“It makes our democracy weak,” Ms. Casseres said, noting that 11 percent of Brazil’s lawmakers are women, one of the lowest rates in the world.


Natanael Barbosa visits the grave of his sister.CreditLianne Milton for The New York Times

Since 2000, 28 countries and regions have expanded abortion rights. Last year, lawmakers in Chile lifted the country’s total prohibition on abortion, and next week the Senate in Argentina will vote on a bill that could legalize abortion there.

In Brazil, where Congress has become more conservative in recent years as the political power of evangelicals has grown, lawmakers have introduced bills that would ban abortion under any circumstances. Few women in politics publicly champion legalizing abortion. The activists who do are often threatened and ostracized.

Debora Diniz, an anthropologist at the University of Brasília who helped write the petition before the court, recently decided to leave the capital after receiving death threats. In an interview, she said she was hopeful the hearing would lead to a vigorous debate on the issue ahead of Brazil’s presidential election in October.

“This hearing has the potential to shape the political debate,” she said.

Even as the political establishment has become more conservative, a growing number of Brazilian women have spoken out about their decision to have abortions. Last year, Rebeca Mendes, a mother of two, unsuccessfully sought to get permission from the Supreme Court to have an abortion. She ultimately traveled to Colombia, where the rules are less strict, to undergo the procedure.

The Supreme Court hearing prompted Ladyane Souza, a lawyer in Brasília, to publicly disclose that she had an abortion two years ago, even though doing so means she could be prosecuted.

“It’s very cruel to submit women to dealing with this all alone, underground,” Ms. Souza, 22, said. “During that time, I wanted very much to talk to my mother, because I felt it would have been easier if my mother knew, if my friends knew, but I was afraid of being prosecuted.”

Prosecutors and religious organizations intend to rebut the arguments of advocates by telling the court that legalizing abortion would put an unreasonable burden on the public health care system.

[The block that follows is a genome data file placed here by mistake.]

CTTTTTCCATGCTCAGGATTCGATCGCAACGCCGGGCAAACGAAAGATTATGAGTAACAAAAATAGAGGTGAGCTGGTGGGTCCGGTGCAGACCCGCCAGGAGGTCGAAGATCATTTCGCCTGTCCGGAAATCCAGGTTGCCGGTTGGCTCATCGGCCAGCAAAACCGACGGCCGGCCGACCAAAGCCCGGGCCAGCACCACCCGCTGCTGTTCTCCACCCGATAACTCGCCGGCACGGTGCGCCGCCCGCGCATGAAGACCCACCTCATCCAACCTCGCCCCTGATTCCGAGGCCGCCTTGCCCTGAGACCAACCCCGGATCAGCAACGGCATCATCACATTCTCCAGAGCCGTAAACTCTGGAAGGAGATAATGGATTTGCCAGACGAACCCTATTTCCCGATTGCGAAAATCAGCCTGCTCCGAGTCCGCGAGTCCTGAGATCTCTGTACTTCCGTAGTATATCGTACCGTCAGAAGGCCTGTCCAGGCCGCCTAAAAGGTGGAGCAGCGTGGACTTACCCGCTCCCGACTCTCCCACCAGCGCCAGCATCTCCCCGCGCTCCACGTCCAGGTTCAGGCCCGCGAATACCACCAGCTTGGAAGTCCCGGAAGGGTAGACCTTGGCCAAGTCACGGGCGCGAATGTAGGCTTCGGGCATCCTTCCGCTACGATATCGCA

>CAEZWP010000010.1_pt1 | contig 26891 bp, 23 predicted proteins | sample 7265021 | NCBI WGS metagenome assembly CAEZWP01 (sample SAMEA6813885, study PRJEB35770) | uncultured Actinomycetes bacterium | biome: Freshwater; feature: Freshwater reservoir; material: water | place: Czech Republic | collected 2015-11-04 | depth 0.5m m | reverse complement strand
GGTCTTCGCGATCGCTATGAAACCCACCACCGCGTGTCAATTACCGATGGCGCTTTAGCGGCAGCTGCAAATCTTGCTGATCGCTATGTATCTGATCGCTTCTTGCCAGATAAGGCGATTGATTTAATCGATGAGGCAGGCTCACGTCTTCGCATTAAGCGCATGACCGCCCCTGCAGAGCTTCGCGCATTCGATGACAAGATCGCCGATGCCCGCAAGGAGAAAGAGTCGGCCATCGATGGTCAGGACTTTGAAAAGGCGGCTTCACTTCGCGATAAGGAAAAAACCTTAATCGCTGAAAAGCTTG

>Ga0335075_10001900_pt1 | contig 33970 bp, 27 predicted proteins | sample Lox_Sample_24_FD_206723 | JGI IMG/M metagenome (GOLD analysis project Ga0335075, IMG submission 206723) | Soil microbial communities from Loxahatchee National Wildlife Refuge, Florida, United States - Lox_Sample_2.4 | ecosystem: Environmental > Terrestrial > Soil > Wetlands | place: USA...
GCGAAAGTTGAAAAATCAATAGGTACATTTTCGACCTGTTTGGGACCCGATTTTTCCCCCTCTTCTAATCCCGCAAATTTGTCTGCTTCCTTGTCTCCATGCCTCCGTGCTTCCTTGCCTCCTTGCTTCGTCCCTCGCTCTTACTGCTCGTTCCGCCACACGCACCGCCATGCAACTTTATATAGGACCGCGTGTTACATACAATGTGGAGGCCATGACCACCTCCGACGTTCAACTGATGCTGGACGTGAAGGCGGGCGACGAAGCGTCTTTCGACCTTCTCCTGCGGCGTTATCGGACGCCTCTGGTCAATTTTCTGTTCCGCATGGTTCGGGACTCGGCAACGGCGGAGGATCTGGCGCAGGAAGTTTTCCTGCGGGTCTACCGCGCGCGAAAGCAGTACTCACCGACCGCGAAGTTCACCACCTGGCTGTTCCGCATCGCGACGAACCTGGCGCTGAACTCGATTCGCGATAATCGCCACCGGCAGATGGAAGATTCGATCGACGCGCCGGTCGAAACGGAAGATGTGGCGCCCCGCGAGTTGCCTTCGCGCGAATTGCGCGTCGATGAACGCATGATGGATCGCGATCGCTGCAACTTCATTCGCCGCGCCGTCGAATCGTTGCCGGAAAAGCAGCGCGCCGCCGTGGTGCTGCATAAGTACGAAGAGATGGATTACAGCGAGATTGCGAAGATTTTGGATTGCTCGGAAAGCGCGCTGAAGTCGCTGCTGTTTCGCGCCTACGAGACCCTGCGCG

José Paulo Leão Veloso, a lawyer who will represent the northeastern state of Sergipe before the court and argue against decriminalizing abortion, said that the penal code was the prerogative of the legislature and that the current law should stand.

“Of all the obligations of the state, the most important is to protect life,” he said.

Ms. Carvalho’s relatives opted to bury her in a cemetery several miles from her hometown after local residents reacted with outrage and scorn to details of her death. They held a low-key ceremony as her remains were deposited in an unmarked grave in a small hillside cemetery.

“I wish she had survived, so she could have been arrested and learned to be responsible,” Ms. Barbosa, her aunt, said.


Several months ago, I appeared on a morning TV show alongside Cecile Richards, then the president of Planned Parenthood. Our topic had been women’s activism, and we’d both spoken in equal amounts. But when I checked Twitter later, the violent insults were flying only at Ms. Richards, with commenters calling her a “baby butcher” and “this puke bitch” for her support of abortion rights. None took aim at me — and as I read the stream, I felt more cowardly than I can ever remember, as if I were crouched in a foxhole while Ms. Richards took fire for the rest of us.

Why was I letting her take the heat? After all, I’d had an abortion myself.

No woman has an obligation to talk about her most personal decisions. The right to privacy, in fact, is the legal underpinning of Roe v. Wade, the Supreme Court ruling that secures a woman’s right to choose. Still, that day I felt ashamed — not of my choice, which I have never regretted, but of my silence. The decision I made 30 years ago was perfectly legal. I’m a grown woman, with a family and a career I love. Why keep quiet?

Last week, that question has taken on new urgency. As Justice Anthony Kennedy, whose vote has helped protect abortion rights over his 30 years on the Supreme Court, prepares to retire, we are faced with the very real prospect of a court that would overturn Roe, at a time when states across the country are already restricting abortion rights. Against this alarming backdrop, my silence started to feel like a holdover from a safer time. Which this most certainly is not.